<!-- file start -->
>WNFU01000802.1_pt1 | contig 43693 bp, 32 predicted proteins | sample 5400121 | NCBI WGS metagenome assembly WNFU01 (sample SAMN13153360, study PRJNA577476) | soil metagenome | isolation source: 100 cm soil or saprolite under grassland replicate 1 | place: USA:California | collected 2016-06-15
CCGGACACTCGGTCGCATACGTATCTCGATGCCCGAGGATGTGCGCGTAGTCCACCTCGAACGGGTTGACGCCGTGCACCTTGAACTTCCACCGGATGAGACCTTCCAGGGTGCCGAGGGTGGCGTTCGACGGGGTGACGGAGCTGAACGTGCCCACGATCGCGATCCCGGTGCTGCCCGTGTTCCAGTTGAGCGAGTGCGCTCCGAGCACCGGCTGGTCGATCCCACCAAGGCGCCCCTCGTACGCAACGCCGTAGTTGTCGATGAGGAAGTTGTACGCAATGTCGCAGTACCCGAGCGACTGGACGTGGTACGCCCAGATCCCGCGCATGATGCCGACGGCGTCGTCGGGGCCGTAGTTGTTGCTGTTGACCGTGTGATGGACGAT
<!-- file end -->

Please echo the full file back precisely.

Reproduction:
>WNFU01000802.1_pt1 | contig 43693 bp, 32 predicted proteins | sample 5400121 | NCBI WGS metagenome assembly WNFU01 (sample SAMN13153360, study PRJNA577476) | soil metagenome | isolation source: 100 cm soil or saprolite under grassland replicate 1 | place: USA:California | collected 2016-06-15
CCGGACACTCGGTCGCATACGTATCTCGATGCCCGAGGATGTGCGCGTAGTCCACCTCGAACGGGTTGACGCCGTGCACCTTGAACTTCCACCGGATGAGACCTTCCAGGGTGCCGAGGGTGGCGTTCGACGGGGTGACGGAGCTGAACGTGCCCACGATCGCGATCCCGGTGCTGCCCGTGTTCCAGTTGAGCGAGTGCGCTCCGAGCACCGGCTGGTCGATCCCACCAAGGCGCCCCTCGTACGCAACGCCGTAGTTGTCGATGAGGAAGTTGTACGCAATGTCGCAGTACCCGAGCGACTGGACGTGGTACGCCCAGATCCCGCGCATGATGCCGACGGCGTCGTCGGGGCCGTAGTTGTTGCTGTTGACCGTGTGATGGACGAT